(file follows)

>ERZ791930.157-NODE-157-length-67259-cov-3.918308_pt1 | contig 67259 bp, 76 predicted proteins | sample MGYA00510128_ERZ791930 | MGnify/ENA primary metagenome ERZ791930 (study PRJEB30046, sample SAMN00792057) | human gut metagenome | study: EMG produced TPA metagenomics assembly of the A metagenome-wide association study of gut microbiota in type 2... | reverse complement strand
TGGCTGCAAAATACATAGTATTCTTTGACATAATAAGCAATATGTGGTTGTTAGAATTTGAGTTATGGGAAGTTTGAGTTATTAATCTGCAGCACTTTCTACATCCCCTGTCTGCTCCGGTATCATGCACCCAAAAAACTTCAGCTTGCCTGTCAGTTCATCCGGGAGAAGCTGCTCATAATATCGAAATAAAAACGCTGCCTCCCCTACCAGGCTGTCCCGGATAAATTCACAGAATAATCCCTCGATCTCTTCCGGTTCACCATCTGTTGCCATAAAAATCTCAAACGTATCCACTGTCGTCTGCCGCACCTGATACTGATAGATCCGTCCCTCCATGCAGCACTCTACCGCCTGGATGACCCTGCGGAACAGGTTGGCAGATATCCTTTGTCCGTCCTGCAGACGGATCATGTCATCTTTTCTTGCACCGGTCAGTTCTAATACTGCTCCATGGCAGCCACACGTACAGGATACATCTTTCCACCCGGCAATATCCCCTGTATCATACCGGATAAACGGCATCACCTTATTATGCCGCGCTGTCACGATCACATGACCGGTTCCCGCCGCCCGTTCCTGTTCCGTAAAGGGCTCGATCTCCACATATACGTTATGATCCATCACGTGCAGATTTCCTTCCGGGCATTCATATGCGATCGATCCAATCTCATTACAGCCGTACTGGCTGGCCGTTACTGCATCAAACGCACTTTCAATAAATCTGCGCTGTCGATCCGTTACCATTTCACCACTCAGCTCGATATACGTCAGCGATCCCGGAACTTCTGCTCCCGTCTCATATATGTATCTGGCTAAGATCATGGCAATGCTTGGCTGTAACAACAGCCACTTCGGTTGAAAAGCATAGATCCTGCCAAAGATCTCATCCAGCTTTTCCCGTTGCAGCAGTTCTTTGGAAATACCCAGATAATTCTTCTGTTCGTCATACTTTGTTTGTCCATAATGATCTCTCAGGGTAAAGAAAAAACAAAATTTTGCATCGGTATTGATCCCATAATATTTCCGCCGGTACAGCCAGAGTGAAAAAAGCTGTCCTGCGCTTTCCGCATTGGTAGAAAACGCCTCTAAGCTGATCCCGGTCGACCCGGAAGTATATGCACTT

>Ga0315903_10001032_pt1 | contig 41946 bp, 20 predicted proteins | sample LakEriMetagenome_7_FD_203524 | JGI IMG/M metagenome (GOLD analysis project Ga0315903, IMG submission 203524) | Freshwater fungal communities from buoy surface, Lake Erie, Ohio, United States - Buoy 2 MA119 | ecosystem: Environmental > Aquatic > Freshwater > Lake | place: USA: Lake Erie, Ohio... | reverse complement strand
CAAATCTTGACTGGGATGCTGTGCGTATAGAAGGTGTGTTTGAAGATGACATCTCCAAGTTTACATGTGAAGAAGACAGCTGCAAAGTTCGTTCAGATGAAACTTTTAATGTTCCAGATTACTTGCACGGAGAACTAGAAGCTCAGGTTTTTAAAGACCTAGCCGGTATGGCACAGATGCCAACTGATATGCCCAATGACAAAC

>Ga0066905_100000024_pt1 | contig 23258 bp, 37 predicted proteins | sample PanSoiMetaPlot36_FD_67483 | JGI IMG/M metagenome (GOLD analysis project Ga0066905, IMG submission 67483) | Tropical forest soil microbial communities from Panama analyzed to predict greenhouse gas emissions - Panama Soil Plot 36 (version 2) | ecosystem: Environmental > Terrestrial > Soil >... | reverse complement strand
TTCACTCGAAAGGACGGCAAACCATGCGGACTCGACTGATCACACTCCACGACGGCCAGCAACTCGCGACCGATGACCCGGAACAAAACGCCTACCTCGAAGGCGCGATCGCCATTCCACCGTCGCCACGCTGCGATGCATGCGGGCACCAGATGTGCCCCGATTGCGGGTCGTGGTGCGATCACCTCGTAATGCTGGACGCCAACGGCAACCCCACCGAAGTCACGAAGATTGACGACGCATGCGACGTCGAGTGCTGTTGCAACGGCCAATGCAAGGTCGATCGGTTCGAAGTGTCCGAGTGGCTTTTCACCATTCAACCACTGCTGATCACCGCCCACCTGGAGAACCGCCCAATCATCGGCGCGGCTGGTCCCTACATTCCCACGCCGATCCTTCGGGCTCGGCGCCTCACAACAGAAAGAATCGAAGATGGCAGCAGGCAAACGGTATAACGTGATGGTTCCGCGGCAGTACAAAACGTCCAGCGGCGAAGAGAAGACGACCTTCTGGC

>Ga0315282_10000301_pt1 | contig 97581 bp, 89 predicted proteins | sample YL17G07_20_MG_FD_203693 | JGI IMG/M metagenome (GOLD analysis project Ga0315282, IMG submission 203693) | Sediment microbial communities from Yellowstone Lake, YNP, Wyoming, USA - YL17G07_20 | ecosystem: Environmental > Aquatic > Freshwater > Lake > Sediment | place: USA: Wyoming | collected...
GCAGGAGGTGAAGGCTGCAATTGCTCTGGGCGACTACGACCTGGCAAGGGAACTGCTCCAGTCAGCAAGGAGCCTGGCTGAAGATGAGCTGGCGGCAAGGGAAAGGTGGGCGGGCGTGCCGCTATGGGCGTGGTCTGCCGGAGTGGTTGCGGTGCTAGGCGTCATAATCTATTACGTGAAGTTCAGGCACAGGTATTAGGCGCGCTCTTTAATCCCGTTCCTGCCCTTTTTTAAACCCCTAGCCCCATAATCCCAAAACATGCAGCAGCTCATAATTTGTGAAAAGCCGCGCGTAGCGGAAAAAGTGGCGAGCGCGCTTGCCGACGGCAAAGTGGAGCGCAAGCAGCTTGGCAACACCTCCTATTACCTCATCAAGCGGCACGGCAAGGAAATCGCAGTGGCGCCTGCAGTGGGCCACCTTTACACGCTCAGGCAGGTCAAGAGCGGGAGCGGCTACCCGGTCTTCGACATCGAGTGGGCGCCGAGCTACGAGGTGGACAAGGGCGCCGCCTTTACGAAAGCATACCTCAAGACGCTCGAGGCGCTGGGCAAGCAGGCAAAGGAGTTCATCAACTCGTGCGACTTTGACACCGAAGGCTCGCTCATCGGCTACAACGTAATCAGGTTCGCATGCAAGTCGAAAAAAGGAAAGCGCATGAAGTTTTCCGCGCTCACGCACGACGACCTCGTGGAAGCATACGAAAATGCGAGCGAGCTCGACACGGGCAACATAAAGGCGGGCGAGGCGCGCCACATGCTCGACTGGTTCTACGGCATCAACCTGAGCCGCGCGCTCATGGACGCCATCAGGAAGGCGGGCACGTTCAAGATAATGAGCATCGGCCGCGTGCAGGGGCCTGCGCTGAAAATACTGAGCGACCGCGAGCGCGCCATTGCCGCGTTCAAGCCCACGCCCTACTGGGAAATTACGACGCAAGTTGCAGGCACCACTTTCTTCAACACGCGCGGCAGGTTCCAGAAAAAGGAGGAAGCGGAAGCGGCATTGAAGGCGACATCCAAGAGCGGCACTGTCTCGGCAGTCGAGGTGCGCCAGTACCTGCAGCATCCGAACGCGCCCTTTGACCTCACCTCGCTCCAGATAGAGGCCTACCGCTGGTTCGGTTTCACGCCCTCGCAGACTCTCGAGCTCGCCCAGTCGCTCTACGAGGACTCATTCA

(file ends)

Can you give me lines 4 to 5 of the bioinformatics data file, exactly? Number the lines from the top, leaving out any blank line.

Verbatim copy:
CAAATCTTGACTGGGATGCTGTGCGTATAGAAGGTGTGTTTGAAGATGACATCTCCAAGTTTACATGTGAAGAAGACAGCTGCAAAGTTCGTTCAGATGAAACTTTTAATGTTCCAGATTACTTGCACGGAGAACTAGAAGCTCAGGTTTTTAAAGACCTAGCCGGTATGGCACAGATGCCAACTGATATGCCCAATGACAAAC

>Ga0066905_100000024_pt1 | contig 23258 bp, 37 predicted proteins | sample PanSoiMetaPlot36_FD_67483 | JGI IMG/M metagenome (GOLD analysis project Ga0066905, IMG submission 67483) | Tropical forest soil microbial communities from Panama analyzed to predict greenhouse gas emissions - Panama Soil Plot 36 (version 2) | ecosystem: Environmental > Terrestrial > Soil >... | reverse complement strand